Indonesia water-bombs forest fires to fight haze

2015-09-14 11:33
(Adek Berry, AFP)

(Adek Berry, AFP)

Multimedia   ·   User Galleries   ·   News in Pictures Send us your pictures  ·  Send us your stories

Jakarta - Helicopters on Monday water-bombed raging forest fires that have cloaked parts of Indonesia in thick haze and pushed air quality to unhealthy levels in neighbouring Singapore and Malaysia.

Fourteen helicopters were dumping water on blazes on western Sumatra island and the Indonesian part of Borneo island and "cloud-seeding", which involves using chemicals to induce rain, the country's disaster agency said.

Authorities had struggled last week to start such operations as the haze was so thick that it was too dangerous for aircraft to fly.

Smog-belching fires are an annual problem during the dry season in Indonesia, where vast tracts of land are cleared using illegal slash-and-burn methods to make way for huge palm oil and pulp and paper plantations.

Thousands ill

The blazes intensified in the past fortnight, sending smog over Sumatra and Borneo that has left tens of thousands ill, forced people to wear face masks and prompted the cancellation of flights and school closures.

Air quality has deteriorated in the city-state of Singapore and Malaysia in recent days, as wind carries the smog from Indonesia.

Smog continued to shroud Singapore on Monday, with air quality at unhealthy levels.

Two outdoor races scheduled for Sunday were cancelled, while organisers of the Formula One due to be held in the city-state reportedly said they are closely monitoring the haze in case it affects the event.

Haze levels have steadily been rising in Malaysia, with buildings more than a kilometre away in the capital Kuala Lumpur appearing as vague silhouettes. On Monday, 29 of the country's 52 air-quality monitoring stations tipped into the "unhealthy" range.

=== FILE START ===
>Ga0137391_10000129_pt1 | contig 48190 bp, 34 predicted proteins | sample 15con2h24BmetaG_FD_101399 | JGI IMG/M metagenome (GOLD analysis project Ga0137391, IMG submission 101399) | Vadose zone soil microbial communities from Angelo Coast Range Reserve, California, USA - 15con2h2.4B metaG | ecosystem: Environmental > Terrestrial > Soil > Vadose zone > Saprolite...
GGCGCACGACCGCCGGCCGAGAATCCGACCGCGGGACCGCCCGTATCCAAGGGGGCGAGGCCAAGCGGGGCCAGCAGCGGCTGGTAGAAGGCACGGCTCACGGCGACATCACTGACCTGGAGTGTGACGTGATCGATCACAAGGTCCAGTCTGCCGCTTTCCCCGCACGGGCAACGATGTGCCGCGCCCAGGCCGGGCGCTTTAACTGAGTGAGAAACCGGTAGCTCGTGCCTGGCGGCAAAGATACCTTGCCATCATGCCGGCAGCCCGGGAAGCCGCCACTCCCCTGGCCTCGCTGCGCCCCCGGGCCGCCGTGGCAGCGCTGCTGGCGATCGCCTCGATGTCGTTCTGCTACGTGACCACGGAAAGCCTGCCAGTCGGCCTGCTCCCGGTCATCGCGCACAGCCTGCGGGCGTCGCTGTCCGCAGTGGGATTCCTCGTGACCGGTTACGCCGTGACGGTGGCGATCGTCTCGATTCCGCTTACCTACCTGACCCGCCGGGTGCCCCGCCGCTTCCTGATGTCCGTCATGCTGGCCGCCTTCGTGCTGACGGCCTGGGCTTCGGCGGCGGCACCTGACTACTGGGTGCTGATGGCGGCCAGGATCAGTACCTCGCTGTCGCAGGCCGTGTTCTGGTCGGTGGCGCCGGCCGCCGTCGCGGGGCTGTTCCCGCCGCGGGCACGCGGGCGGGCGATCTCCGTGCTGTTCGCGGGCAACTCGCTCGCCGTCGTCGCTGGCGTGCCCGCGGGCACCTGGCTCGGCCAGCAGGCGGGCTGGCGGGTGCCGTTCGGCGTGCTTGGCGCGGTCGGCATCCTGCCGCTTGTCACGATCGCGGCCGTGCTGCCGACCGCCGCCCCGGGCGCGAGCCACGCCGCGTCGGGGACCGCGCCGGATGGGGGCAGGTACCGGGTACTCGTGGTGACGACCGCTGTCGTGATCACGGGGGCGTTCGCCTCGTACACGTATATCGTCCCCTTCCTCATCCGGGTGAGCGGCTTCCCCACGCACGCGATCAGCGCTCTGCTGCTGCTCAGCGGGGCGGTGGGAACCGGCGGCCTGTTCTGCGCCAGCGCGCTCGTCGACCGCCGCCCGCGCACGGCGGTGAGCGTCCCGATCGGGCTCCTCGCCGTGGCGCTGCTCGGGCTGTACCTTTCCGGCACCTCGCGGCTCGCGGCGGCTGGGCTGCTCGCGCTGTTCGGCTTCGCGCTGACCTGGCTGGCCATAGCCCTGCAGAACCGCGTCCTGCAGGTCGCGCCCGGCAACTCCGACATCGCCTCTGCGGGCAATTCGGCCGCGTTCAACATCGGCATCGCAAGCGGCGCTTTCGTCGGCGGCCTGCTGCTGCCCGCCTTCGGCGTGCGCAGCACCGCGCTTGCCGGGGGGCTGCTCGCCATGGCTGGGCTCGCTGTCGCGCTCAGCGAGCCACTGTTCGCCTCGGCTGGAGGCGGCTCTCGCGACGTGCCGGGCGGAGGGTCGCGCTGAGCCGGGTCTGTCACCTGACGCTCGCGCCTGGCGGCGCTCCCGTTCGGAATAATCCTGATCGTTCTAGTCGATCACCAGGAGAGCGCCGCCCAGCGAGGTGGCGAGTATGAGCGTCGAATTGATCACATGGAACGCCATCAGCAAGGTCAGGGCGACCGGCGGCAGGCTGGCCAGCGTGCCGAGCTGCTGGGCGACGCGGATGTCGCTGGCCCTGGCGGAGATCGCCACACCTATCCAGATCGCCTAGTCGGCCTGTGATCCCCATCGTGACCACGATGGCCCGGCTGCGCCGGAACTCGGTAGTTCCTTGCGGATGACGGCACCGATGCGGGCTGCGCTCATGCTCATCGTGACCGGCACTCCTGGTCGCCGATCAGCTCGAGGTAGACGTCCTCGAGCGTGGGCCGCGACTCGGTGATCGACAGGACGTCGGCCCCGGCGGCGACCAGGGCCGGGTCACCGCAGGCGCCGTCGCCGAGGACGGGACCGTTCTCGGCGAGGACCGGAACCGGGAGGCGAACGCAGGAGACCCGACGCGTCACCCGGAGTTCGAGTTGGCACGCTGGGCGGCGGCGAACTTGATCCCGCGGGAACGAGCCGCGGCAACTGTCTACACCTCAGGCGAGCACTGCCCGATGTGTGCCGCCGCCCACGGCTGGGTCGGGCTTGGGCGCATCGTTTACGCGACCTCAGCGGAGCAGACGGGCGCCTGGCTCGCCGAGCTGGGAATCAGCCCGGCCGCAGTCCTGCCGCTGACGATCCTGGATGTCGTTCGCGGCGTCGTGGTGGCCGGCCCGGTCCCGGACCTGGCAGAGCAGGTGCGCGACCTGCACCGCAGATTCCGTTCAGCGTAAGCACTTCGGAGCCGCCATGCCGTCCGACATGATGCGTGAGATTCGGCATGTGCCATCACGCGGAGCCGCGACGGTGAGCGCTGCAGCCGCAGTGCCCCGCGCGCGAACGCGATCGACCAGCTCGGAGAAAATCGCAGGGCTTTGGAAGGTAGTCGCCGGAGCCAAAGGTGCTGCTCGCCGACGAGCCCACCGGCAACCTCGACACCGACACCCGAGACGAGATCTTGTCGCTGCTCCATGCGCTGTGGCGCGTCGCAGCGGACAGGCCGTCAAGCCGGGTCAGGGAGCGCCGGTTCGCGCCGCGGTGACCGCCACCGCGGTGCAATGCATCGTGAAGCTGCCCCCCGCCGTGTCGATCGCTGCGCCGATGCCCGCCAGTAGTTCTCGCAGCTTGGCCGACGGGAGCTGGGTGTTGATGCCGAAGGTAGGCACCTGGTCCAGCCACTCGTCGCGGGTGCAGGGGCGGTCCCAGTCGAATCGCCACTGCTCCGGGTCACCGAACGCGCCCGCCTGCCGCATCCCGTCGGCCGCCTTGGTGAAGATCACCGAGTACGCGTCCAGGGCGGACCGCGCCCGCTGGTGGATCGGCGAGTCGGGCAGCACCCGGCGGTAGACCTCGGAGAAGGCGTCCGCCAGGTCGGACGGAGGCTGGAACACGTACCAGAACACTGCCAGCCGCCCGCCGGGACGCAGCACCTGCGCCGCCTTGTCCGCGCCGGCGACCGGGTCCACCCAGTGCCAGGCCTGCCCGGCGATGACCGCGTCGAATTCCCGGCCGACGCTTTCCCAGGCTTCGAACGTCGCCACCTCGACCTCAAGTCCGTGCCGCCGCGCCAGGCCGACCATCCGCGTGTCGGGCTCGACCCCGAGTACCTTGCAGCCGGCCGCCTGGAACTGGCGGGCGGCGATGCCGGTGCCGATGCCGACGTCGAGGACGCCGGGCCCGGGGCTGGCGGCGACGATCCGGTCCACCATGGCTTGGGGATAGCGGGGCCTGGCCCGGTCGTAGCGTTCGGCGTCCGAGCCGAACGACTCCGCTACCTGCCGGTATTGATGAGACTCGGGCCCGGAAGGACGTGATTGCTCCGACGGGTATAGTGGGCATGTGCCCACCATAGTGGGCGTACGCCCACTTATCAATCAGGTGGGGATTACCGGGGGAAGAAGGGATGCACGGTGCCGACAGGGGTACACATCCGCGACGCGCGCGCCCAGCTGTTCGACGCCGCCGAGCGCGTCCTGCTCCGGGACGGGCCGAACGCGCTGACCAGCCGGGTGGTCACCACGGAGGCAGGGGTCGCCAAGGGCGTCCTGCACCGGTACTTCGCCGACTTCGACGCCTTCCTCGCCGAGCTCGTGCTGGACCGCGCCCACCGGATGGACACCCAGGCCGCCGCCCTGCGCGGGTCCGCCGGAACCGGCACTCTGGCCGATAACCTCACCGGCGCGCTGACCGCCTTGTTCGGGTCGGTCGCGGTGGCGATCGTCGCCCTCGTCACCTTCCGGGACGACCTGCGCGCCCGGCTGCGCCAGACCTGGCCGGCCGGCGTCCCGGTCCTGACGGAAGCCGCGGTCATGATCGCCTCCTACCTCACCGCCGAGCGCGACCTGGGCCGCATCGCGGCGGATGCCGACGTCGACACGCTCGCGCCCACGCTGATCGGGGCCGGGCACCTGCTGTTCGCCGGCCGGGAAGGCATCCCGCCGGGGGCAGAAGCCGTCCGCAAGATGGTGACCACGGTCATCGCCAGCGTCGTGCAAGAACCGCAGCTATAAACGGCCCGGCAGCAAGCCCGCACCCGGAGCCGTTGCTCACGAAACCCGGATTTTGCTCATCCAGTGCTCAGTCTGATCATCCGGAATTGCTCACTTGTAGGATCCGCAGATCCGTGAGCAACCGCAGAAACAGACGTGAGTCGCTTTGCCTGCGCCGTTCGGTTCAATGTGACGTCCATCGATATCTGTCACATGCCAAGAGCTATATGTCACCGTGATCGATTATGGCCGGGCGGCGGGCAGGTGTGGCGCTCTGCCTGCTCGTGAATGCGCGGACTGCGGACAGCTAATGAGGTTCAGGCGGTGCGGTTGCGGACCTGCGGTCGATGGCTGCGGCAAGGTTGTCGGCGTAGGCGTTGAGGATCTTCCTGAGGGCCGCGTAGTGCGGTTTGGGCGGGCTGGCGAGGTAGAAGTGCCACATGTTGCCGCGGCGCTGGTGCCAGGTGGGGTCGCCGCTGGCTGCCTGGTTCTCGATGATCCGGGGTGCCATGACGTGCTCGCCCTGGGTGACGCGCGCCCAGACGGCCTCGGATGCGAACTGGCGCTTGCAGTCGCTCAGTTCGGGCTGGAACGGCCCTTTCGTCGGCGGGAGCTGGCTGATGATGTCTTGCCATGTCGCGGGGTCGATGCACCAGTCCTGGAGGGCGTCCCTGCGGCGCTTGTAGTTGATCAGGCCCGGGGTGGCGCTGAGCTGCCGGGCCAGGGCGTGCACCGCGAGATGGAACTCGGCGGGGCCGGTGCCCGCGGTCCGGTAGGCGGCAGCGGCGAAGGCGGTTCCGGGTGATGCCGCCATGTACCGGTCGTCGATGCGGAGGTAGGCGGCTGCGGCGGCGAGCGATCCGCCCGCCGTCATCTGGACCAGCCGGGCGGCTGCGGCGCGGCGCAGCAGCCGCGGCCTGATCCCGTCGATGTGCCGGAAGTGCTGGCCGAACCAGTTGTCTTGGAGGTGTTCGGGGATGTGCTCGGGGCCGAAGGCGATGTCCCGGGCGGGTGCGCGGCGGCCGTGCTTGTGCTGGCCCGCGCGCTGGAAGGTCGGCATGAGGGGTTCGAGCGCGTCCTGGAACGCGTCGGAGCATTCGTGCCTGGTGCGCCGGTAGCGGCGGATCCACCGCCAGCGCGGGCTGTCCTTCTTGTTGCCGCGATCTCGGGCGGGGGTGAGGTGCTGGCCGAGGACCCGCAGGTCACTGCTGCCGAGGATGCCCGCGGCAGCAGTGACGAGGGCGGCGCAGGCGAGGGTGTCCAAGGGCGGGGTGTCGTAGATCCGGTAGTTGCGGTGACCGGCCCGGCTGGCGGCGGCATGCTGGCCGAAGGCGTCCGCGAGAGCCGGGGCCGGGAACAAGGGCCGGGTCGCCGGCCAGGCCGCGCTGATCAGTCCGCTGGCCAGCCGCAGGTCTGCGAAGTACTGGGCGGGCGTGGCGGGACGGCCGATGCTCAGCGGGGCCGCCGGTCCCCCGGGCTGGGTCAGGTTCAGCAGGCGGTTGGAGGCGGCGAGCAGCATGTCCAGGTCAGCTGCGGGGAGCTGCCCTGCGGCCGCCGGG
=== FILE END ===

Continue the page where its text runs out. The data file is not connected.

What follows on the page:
As of late Sunday, more than 1 100 "hotspots" - areas with high temperatures that are either already on fire or likely to soon go up in flames - were detected by satellites on Sumatra and the Indonesian part of Borneo, said disaster agency spokesman Sutopo Purwo Nugroho.

"Even when blazes are successfully extinguished, people then start new fires," Nugroho said, adding that the police were investigating 26 companies and scores of people over the illegal blazes.

Pressure to stop the annual outbreaks of smog has increased since 2013 when Southeast Asia suffered its worst air pollution crisis for more than a decade, but joint attempts by countries in the region to find a solution have moved slowly.

Read more on:    indonesia  |  fires

Join the conversation!

24.com encourages commentary submitted via MyNews24. Contributions of 200 words or more will be considered for publication.

We reserve editorial discretion to decide what will be published.
Read our comments policy for guidelines on contributions.
NEXT ON NEWS24X

Inside News24

 
/News

Book flights

Compare, Book, Fly

Traffic Alerts
There are new stories on the homepage. Click here to see them.
 
English
Afrikaans
isiZulu

Hello 

Create Profile

Creating your profile will enable you to submit photos and stories to get published on News24.


Please provide a username for your profile page:

This username must be unique, cannot be edited and will be used in the URL to your profile page across the entire 24.com network.

Settings

Location Settings

News24 allows you to edit the display of certain components based on a location. If you wish to personalise the page based on your preferences, please select a location for each component and click "Submit" in order for the changes to take affect.




Facebook Sign-In

Hi News addict,

Join the News24 Community to be involved in breaking the news.

Log in with Facebook to comment and personalise news, weather and listings.